These two federal cases are illustrative of the conclusion reached by every federal reviewing court that convicting a defendant for "straddle" offenses does not violate the ex post facto prohibition of the federal Constitution. ( U.S. v. Giry (1st Cir. 1987) 818 F.2d 120, 135 [conspiracy conviction]; U.S. v. McCall, supra, 915 F.2d 811, 816; United States v. Goldberger (3rd Cir. 1952) 197 F.2d 330, 331 [conspiracy conviction]; United States v. Wechsler (4th Cir. 1968) 392 F.2d 344, 346-347 [bribery conviction]; Huff v. United States (5th Cir. 1951) 192 F.2d 911, 915; U.S. v. Henson (6th Cir. 1988) 848 F.2d 1374, 1385 [holding conspiracy committed "between January 1, 1983 up to and including January 1, 1985" may be punished under statute effective on January 1, 1985]; U.S. v. Kramer (7th Cir. 1992) 955 F.2d 479, 484 [conviction for engaging in a "continuing criminal enterprise" ( 21 U.S.C. § 848)]; U.S. v. Tharp (8th Cir. 1990) 892 F.2d 691, 693 [conspiracy conviction]; United States v. Campanale, supra, 518 F.2d at pp. 364-365; U.S. v. Stanberry (10th Cir. 1992) 963 F.2d 1323, 1327 [conspiracy conviction]; U.S. v. Terzado-Madruga (11th Cir. 1990) 897 F.2d 1099, 1124 [conspiracy conviction]; U.S. v. Thomas (D.C. Cir. 1997) 114 F.3d 228, 271 [conspiracy conviction].) Although these cases involved mostly convictions for conspiracy and not, as in this case, continuing sexual abuse of a child, we find their reasoning equally applicable here.
In other states as well, courts have held that the ex post facto prohibition of the federal Constitution does not prohibit the prosecution of "straddle" offenses. One of the early cases to do so was State v. Hayes (1941) 127 Conn. 543 [ 18 A.2d 895]. There the defendants were tried and convicted of a conspiracy alleged to have extended from January 1930 until May 1938. In 1937, the maximum penalty for the crime was increased from five years' to fifteen years' imprisonment. The Supreme Court of Connecticut rejected the defendants' contention that their sentences of more than five years in prison violated the ex post facto prohibition. The court stated: "A statutory provision imposing a heavier penalty for a crime where it is still being carried on at and after the date the act takes effect does not violate the provision in Article I, Section 10, of the Constitution of the United States, prohibiting any state from passing an ex post facto law." ( Id. at pp. 923-924.)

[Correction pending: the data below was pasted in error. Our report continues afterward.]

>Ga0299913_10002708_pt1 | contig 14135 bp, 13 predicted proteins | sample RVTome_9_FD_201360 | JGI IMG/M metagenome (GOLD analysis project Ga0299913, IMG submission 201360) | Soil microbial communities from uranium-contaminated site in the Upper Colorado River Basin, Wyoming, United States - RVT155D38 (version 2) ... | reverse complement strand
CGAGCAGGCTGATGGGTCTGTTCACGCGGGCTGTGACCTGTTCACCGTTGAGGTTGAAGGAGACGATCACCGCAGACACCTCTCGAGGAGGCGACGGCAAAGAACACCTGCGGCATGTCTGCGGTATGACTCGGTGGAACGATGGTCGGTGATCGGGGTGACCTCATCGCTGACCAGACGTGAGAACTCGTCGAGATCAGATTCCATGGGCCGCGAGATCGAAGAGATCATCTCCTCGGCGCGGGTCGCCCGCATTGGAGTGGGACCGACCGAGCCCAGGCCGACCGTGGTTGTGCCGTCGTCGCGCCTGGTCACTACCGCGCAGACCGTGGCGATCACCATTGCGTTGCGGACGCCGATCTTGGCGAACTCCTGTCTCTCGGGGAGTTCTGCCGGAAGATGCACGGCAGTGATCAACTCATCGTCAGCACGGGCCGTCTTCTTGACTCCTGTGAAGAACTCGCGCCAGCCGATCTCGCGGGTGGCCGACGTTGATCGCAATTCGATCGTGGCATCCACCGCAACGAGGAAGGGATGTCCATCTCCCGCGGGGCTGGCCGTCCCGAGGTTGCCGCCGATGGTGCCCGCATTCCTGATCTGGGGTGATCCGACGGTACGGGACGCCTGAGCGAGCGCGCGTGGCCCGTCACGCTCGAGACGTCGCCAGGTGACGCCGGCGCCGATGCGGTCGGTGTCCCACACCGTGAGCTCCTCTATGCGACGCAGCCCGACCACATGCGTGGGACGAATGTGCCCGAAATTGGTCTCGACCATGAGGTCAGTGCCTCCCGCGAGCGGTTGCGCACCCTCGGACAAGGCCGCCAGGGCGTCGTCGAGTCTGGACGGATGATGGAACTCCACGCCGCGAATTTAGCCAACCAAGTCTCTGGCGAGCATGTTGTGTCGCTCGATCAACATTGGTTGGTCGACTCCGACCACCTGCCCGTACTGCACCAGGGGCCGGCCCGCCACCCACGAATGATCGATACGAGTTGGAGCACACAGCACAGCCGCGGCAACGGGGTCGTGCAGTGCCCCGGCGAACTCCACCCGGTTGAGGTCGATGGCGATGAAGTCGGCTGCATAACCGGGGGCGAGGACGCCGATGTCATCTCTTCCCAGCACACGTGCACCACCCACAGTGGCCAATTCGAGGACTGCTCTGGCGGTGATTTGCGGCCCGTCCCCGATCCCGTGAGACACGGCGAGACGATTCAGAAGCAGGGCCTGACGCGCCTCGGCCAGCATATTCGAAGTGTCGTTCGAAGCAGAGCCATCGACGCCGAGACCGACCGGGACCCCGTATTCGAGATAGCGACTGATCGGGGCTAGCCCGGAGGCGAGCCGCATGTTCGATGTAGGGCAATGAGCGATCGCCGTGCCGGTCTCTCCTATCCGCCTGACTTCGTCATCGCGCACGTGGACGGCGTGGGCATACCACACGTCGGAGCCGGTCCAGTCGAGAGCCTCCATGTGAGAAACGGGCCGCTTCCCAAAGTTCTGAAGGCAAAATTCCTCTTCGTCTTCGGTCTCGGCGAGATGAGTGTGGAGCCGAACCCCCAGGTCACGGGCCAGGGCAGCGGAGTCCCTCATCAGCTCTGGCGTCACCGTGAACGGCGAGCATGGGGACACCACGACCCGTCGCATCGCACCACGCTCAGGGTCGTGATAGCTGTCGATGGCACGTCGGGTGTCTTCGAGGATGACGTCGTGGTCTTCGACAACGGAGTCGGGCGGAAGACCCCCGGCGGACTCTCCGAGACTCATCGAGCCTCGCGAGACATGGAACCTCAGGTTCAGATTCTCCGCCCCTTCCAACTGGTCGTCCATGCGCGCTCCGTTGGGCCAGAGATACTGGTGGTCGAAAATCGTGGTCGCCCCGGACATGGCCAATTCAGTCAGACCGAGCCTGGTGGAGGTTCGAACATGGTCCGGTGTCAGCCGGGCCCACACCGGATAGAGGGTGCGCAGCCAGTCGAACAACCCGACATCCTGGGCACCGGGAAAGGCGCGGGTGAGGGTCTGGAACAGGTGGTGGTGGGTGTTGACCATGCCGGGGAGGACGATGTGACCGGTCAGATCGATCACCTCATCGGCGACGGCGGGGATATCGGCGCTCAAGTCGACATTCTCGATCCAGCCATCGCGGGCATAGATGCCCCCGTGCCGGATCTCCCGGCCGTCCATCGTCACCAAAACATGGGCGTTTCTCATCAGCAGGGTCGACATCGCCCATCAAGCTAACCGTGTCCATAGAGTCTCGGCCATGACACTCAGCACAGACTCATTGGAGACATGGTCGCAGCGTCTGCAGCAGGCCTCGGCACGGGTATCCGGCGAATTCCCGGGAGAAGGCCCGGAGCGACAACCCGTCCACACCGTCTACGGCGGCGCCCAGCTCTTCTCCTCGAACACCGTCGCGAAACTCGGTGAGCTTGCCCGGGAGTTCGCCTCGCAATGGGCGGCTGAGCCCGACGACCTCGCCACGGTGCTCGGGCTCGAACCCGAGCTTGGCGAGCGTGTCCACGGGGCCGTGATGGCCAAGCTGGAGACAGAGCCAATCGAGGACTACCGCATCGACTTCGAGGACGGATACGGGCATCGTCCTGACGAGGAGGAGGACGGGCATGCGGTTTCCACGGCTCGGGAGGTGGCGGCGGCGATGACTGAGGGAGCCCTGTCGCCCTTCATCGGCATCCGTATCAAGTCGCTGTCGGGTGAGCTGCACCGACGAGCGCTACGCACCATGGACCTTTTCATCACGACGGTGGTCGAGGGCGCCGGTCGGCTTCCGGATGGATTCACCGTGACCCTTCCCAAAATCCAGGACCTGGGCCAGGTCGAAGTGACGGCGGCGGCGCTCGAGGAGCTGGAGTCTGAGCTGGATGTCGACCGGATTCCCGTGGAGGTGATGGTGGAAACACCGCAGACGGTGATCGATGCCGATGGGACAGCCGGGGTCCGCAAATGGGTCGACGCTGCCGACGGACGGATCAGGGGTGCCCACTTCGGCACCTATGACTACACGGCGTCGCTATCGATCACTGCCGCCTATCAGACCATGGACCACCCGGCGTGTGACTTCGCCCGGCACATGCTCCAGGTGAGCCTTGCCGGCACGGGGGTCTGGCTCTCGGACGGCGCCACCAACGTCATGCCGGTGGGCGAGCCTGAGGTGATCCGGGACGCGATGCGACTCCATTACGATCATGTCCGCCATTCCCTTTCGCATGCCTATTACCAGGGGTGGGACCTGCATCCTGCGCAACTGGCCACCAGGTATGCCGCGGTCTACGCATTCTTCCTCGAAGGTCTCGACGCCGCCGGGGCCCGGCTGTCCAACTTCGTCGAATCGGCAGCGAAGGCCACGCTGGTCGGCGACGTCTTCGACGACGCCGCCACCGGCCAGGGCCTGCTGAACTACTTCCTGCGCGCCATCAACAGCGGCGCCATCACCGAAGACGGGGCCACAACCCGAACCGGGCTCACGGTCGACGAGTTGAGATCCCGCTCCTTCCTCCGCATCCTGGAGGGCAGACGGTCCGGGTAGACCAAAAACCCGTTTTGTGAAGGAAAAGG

The Georgia Supreme Court reached a similar conclusion in Chancey v. State (1986) 256 Ga. [ 349 S.E.2d 717]. In that case, the defendant was convicted of violating Georgia's Racketeer Influenced and Corrupt Organization (RICO) act. Georgia's RICO act is violated by engaging in a "pattern of racketeering" consisting of at least two "predicate crimes," only one of which must occur after the law's effective date. ( Id. at p. 730.) The court held that a conviction based on predicate crimes occurring before and after the RICO act's effective date did not violate the constitutional prohibition against ex post facto laws. ( Ibid.; see also Knowles v. State (Miss. 1998) 708 So.2d 549, 552-554; Carlson v. State (Fla. 1981) 405 So.2d 173, 174; People v. Koeppel (1995) 169 Misc.2d 795 [ 646 N.Y.S.2d 1007]; State v. Ricci (1991) 250 N.J. Super. 39 593 A.2d 362, 364; State v. Thrower (1989) 62 Ohio App.3d 359 575 N.E.2d 863, 870; State v. Fletcher (Utah Ct.App. 1988) 751 P.2d 822, 824.)
In this case, defendant has not cited a single decision holding that the ex post facto clause of the federal Constitution prohibits a defendant's conviction for a continuing offense that begins before and continues after a law's effective date. Moreover, as set forth above, all of the federal and state courts that have considered the issue have held to the contrary. We find the reasoning of those courts persuasive.
As we noted earlier, the primary purpose of the ex post facto clauses in the federal and state Constitutions is to ensure "that legislative Acts give fair warning of their effect. . . ." ( Weaver v. Graham, supra, 450 U.S. at p. 28 [ 101 S.Ct. at p. 964], italics added.) Here, section 288.5 gave "fair warning" to those engaged in the sexual abuse of a child before the statute's enactment that they would be punished under the new law if they continued the sexual abuse after section 288.5 took effect. Those who engaged in child molestation before the effective date of section 288.5, but not thereafter, are not subject to prosecution for continuing sexual abuse. But those who, like defendant, chose to continue such conduct after the effective date of section 288.5 were on notice that they would be subject to prosecution under that section.
For these reasons, we conclude that defendant's conviction for continuing sexual abuse of a child did not violate the provisions of the state and federal Constitutions against ex post facto laws.
The judgment of the Court of Appeal is affirmed.
George, C. J., Mosk, J., Baxter, J., Werdegar, J., Chin, J., and Brown, J., concurred.